On the previous tutorial we covered where to find the source code for Gazebo and other dependencies.
This tutorial will go through the process of getting your own copy of the code running.
We previously showed that Gazebo's source code lives on a mercurial repository on Bitbucket. But even though everyone in the world is able to see and copy that code, only the Gazebo core team has write access to it.
In order to modify the code, you'll need to get your own copy, which is called a "fork". You can fork Gazebo as follows:
Note: Throughout these tutorials, substitute
<yourname>with your Bitbucket account username.
Great, now you have a copy of the code, but it's not very convenient to interact with it through the browser. You want to have it in your computer. You will use the mercurial command line tool to pull that code from the internet to your computer as follows:
Make sure you have mercurial (
sudo apt update sudo apt install mercurial
It's a good idea to create a directory to hold the source code, so:
mkdir ~/code cd ~/code
Now we use mercurial to "clone" our fork. What the clone command does is copy all the code across all branches from the internet to your computer. Gazebo has a large codebase, so this process may take a while depending on your internet connection:
hg clone https://bitbucket.org/<yourname>/gazebo
Now you should have a local copy of Gazebo under
move to that folder and list its contents:
cd ~/code/gazebo ls
You should see something like this:
Gazebo's code is organized into different branches with different purposes.
Let's take a look at all existing branches using the mercurial command "branches":
cd ~/code/gazebo hg branches
You'll see a long list which looks something like this:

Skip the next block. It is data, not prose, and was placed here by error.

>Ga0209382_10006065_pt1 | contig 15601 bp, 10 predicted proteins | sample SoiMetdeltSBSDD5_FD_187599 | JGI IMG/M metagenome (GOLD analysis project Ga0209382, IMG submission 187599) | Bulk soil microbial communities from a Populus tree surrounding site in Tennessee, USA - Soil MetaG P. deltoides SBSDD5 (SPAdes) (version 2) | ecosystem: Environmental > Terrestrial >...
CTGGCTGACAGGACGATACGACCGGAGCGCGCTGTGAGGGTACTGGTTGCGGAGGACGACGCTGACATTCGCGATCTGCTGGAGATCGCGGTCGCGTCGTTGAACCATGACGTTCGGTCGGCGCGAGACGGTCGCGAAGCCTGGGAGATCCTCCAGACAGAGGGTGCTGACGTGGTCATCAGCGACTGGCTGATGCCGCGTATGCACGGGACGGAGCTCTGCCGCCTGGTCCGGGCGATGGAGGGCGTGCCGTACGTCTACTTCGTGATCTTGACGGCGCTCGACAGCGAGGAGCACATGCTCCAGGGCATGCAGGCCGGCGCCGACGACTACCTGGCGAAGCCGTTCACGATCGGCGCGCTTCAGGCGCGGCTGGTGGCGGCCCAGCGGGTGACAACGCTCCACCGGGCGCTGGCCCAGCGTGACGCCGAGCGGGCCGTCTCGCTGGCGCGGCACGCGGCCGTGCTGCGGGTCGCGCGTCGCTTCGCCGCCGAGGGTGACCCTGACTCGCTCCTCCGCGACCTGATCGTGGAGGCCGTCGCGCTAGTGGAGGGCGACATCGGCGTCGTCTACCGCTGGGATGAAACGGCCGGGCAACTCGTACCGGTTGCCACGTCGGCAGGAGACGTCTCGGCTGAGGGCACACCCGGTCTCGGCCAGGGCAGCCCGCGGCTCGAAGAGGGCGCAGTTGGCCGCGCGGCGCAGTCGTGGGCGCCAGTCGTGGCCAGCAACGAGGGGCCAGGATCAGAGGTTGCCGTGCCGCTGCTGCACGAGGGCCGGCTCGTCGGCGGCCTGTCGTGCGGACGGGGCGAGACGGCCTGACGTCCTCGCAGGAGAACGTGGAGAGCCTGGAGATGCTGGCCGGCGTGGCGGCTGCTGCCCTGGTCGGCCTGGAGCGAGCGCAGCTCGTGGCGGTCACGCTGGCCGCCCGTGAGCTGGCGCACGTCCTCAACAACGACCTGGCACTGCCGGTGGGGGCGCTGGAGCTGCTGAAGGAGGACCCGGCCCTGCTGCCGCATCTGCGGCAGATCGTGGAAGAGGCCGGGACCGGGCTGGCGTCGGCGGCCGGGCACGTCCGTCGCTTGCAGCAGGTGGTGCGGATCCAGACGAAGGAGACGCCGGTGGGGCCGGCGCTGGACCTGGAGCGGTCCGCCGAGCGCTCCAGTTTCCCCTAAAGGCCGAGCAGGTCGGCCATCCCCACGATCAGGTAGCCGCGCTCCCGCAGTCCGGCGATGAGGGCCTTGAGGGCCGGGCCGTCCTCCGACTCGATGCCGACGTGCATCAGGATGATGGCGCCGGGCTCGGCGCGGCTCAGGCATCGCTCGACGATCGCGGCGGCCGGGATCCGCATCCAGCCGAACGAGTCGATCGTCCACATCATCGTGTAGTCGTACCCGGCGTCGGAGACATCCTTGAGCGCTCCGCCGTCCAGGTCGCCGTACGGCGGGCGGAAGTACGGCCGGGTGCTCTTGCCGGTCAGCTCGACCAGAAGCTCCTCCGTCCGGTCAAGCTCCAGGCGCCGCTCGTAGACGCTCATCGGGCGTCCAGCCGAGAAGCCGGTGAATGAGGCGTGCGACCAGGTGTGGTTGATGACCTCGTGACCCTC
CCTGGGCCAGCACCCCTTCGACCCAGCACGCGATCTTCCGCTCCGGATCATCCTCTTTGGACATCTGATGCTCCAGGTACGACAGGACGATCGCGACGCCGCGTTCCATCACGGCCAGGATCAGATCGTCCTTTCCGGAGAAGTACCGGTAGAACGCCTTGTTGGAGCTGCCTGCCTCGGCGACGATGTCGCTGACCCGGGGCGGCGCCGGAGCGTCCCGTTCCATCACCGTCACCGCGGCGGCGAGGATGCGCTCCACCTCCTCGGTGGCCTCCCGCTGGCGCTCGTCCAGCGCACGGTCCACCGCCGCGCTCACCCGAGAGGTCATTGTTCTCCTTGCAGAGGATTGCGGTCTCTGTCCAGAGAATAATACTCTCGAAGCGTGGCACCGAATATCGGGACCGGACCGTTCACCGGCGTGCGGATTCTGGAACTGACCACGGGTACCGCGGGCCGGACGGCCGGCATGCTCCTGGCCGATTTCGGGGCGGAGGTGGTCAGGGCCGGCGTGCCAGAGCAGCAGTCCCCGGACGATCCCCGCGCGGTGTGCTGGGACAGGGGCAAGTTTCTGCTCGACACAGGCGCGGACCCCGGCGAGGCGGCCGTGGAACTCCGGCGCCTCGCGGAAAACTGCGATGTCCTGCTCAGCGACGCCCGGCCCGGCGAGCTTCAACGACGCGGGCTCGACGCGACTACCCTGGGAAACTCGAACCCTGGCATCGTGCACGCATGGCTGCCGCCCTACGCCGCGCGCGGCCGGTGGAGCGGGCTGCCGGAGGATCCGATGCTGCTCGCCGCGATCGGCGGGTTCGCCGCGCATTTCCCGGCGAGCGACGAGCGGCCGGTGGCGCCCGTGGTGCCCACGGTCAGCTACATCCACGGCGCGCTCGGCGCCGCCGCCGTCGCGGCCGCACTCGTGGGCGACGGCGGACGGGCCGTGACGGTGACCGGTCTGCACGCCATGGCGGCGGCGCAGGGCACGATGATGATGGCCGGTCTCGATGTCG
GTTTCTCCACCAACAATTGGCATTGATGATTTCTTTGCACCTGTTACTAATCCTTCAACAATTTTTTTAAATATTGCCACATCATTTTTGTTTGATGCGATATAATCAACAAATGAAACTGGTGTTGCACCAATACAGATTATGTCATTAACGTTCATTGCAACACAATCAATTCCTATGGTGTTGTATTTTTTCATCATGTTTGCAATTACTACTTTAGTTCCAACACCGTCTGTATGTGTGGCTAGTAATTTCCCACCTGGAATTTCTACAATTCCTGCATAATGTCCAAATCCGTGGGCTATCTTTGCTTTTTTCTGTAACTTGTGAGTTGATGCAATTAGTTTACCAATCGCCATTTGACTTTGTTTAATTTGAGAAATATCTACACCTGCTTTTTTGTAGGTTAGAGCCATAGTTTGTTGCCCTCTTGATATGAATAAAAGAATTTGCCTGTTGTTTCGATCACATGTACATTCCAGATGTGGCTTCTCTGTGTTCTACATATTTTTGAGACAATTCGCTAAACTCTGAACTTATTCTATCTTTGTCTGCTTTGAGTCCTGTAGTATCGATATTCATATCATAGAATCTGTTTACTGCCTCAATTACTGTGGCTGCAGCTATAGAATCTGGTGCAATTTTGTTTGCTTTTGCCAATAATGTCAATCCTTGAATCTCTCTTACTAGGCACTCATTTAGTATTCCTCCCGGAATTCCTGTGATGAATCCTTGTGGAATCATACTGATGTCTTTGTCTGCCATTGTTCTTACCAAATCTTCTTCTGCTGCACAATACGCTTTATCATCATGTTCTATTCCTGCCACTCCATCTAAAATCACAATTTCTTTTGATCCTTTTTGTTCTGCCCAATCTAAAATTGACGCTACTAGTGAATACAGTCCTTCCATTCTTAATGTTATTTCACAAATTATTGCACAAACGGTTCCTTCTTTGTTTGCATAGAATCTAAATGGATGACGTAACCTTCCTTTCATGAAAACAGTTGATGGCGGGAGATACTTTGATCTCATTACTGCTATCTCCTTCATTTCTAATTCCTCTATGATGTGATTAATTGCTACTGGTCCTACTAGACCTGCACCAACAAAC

gazebo7 34485:8a11f7f5192d harness_detach_race 34483:61e3130bc8ac gazebo8 34480:bec999d7b4f5 default 34478:33a2f98c192b contact_sensor_active 34442:6f5bbf8258d0 harness_attach_default 34441:3316f27cf2c8 ardupilot_merge_gazebo8 34419:1df2ecb57e53 collision_pose_noncanonical 34393:57c8ae067a61 wind_patch_8a 34372:e6e53633700a issue_2049_7 34319:cc19fc0a7894 ...
On the left you have branch names, and on the right the id of the latest commit on that branch.
Most of the branches in Gazebo are branches where the core team is working on fixing bugs or adding new features. But a few branches have special meaning, these are:
default: This is the bleeding edge code where all new features are being
developed. You're automatically on this branch when you clone Gazebo. This
is where new features and code that is incompatible with previous releases
(i.e. breaks API/ABI) will go.
N is a number representing a Gazebo release. For example,
the code for the latest release of Gazebo 7 is found on branch
Cool, now we have all the code, let's build our own copy of Gazebo!
Note: This tutorial goes over the most basic installation. If you need some special configuration, check out the full install from source tutorial.
Setup your computer to accept software from packages.osrfoundation.org.
sudo sh -c 'echo "deb http://packages.osrfoundation.org/gazebo/ubuntu-stable `lsb_release -cs` main" > /etc/apt/sources.list.d/gazebo-stable.list'
Setup keys and update
wget http://packages.osrfoundation.org/gazebo.key -O - | sudo apt-key add - sudo apt-get update
wget https://bitbucket.org/osrf/release-tools/raw/default/jenkins-scripts/lib/dependencies_archive.sh -O /tmp/dependencies.sh ROS_DISTRO=dummy . /tmp/dependencies.sh sudo apt-get install $(sed 's:\\ ::g' <<< $BASE_DEPENDENCIES) $(sed 's:\\ ::g' <<< $GAZEBO_BASE_DEPENDENCIES)
Make sure you're at the source code root directory:
Make a build directory and go there
mkdir build cd build
Configure and build. This will take a while (easily more than one hour), leave it running and go watch some cool Gazebo videos.
cmake .. make -j4
Once that's done, install Gazebo:
sudo make install
Now you can try your installation:
If you've installed Gazebo on your system before, you might be asking how do you know if you're running your own copy of Gazebo, or the one you had previously installed. A quick trick to figure that out is to:
Check where you're running Gazebo from:
This will give you something like:
Now check where you're installing Gazebo to. You can do this by re-running install and looking for the install location, for example:
cd ~/code/gazebo/build sudo make install | grep /gazebo$
You'll see something like:
-- Up-to-date: /usr/local/bin/gazebo
If the paths from both commands match, you're running your own copy!